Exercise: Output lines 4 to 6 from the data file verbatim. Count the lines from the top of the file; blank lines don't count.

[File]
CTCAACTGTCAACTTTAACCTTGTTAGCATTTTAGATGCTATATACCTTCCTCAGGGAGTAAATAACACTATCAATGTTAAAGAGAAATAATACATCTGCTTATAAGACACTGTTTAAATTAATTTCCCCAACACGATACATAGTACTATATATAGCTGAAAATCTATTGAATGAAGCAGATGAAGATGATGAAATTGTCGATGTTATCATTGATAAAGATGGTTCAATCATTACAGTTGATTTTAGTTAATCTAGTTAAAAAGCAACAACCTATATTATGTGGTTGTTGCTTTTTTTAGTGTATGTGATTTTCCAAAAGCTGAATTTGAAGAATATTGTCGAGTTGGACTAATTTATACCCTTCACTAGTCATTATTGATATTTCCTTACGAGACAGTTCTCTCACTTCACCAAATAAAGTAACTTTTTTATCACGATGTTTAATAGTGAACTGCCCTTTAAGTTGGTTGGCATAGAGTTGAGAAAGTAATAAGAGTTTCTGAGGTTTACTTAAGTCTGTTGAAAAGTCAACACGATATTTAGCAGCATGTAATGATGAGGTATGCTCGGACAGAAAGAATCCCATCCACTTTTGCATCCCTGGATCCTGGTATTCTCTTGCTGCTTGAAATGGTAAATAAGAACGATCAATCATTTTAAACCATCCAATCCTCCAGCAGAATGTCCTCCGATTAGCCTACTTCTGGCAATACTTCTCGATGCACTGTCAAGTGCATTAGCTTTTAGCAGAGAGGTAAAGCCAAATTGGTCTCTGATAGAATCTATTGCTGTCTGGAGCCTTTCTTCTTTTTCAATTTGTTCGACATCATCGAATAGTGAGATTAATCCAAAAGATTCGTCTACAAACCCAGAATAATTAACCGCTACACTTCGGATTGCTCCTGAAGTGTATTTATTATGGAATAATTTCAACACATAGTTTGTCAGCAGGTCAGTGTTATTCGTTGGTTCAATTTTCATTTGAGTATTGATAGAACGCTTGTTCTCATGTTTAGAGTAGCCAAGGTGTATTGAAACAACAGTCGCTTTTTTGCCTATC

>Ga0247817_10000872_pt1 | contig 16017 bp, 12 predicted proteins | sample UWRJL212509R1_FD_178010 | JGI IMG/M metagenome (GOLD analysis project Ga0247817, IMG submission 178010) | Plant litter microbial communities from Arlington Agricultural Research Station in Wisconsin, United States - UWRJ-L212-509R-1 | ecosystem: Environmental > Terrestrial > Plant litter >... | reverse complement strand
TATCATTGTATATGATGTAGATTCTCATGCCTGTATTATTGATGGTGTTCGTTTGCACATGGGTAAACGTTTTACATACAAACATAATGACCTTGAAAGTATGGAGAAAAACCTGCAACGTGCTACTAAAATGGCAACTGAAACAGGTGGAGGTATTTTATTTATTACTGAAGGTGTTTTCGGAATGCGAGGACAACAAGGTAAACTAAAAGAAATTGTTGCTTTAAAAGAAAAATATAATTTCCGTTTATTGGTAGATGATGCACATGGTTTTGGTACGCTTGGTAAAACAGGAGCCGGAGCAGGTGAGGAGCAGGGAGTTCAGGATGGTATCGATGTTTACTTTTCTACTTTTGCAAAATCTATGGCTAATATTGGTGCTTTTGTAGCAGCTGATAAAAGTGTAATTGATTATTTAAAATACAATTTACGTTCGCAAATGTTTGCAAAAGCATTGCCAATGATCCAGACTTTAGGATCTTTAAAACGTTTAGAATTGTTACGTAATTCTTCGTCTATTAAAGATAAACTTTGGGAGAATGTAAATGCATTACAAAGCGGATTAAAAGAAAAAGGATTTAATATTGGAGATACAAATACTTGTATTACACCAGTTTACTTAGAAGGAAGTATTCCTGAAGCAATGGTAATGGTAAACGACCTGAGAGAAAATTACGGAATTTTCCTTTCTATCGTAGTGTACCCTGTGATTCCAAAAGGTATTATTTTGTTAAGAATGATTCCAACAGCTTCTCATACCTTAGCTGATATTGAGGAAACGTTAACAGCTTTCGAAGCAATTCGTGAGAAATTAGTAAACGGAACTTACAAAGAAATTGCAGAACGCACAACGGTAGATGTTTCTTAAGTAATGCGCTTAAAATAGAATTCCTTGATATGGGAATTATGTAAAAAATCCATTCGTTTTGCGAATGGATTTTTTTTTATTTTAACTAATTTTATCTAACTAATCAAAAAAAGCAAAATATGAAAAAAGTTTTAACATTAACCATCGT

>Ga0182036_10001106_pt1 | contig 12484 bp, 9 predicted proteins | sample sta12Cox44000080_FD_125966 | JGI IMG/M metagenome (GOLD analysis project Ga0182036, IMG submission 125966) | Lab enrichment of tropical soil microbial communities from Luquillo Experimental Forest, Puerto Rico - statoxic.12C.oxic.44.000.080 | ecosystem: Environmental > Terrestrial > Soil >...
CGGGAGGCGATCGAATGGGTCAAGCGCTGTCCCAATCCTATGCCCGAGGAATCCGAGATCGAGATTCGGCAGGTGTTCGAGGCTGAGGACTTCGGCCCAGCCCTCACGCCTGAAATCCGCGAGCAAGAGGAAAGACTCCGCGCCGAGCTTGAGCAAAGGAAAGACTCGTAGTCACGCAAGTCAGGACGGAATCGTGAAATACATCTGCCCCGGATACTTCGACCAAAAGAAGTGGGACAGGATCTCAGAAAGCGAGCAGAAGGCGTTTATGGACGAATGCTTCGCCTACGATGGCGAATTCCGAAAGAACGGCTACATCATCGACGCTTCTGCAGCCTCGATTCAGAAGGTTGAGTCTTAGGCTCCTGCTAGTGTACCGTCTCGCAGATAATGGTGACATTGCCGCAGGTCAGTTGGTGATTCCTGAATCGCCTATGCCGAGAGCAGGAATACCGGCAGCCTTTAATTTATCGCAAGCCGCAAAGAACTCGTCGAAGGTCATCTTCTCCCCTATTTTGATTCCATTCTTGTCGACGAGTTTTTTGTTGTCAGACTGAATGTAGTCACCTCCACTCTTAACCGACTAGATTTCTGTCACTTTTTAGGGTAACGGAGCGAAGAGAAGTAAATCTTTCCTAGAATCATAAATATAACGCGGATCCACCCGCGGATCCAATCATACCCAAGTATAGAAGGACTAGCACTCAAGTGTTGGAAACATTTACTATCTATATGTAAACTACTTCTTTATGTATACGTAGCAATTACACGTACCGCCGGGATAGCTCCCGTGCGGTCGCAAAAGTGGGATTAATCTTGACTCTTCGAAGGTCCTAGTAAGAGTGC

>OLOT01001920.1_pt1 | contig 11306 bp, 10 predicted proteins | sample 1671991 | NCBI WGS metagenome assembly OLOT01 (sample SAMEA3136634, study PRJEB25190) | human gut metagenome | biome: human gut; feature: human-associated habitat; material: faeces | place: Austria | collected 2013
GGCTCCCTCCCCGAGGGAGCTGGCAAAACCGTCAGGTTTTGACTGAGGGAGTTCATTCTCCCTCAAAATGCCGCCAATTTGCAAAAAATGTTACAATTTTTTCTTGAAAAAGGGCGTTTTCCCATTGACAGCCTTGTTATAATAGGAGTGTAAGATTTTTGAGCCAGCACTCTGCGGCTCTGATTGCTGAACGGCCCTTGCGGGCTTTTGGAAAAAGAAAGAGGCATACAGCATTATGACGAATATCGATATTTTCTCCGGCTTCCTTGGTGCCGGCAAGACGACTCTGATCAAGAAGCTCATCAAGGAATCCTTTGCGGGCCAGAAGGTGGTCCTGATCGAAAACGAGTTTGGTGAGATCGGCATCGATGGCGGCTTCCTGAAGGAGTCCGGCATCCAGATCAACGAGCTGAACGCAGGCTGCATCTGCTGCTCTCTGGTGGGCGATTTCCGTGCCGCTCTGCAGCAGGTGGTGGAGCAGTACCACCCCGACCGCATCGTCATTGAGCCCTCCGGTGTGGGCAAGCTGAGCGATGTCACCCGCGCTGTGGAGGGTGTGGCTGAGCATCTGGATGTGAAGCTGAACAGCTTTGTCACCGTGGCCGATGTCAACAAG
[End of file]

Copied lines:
>Ga0182036_10001106_pt1 | contig 12484 bp, 9 predicted proteins | sample sta12Cox44000080_FD_125966 | JGI IMG/M metagenome (GOLD analysis project Ga0182036, IMG submission 125966) | Lab enrichment of tropical soil microbial communities from Luquillo Experimental Forest, Puerto Rico - statoxic.12C.oxic.44.000.080 | ecosystem: Environmental > Terrestrial > Soil >...
CGGGAGGCGATCGAATGGGTCAAGCGCTGTCCCAATCCTATGCCCGAGGAATCCGAGATCGAGATTCGGCAGGTGTTCGAGGCTGAGGACTTCGGCCCAGCCCTCACGCCTGAAATCCGCGAGCAAGAGGAAAGACTCCGCGCCGAGCTTGAGCAAAGGAAAGACTCGTAGTCACGCAAGTCAGGACGGAATCGTGAAATACATCTGCCCCGGATACTTCGACCAAAAGAAGTGGGACAGGATCTCAGAAAGCGAGCAGAAGGCGTTTATGGACGAATGCTTCGCCTACGATGGCGAATTCCGAAAGAACGGCTACATCATCGACGCTTCTGCAGCCTCGATTCAGAAGGTTGAGTCTTAGGCTCCTGCTAGTGTACCGTCTCGCAGATAATGGTGACATTGCCGCAGGTCAGTTGGTGATTCCTGAATCGCCTATGCCGAGAGCAGGAATACCGGCAGCCTTTAATTTATCGCAAGCCGCAAAGAACTCGTCGAAGGTCATCTTCTCCCCTATTTTGATTCCATTCTTGTCGACGAGTTTTTTGTTGTCAGACTGAATGTAGTCACCTCCACTCTTAACCGACTAGATTTCTGTCACTTTTTAGGGTAACGGAGCGAAGAGAAGTAAATCTTTCCTAGAATCATAAATATAACGCGGATCCACCCGCGGATCCAATCATACCCAAGTATAGAAGGACTAGCACTCAAGTGTTGGAAACATTTACTATCTATATGTAAACTACTTCTTTATGTATACGTAGCAATTACACGTACCGCCGGGATAGCTCCCGTGCGGTCGCAAAAGTGGGATTAATCTTGACTCTTCGAAGGTCCTAGTAAGAGTGC

>OLOT01001920.1_pt1 | contig 11306 bp, 10 predicted proteins | sample 1671991 | NCBI WGS metagenome assembly OLOT01 (sample SAMEA3136634, study PRJEB25190) | human gut metagenome | biome: human gut; feature: human-associated habitat; material: faeces | place: Austria | collected 2013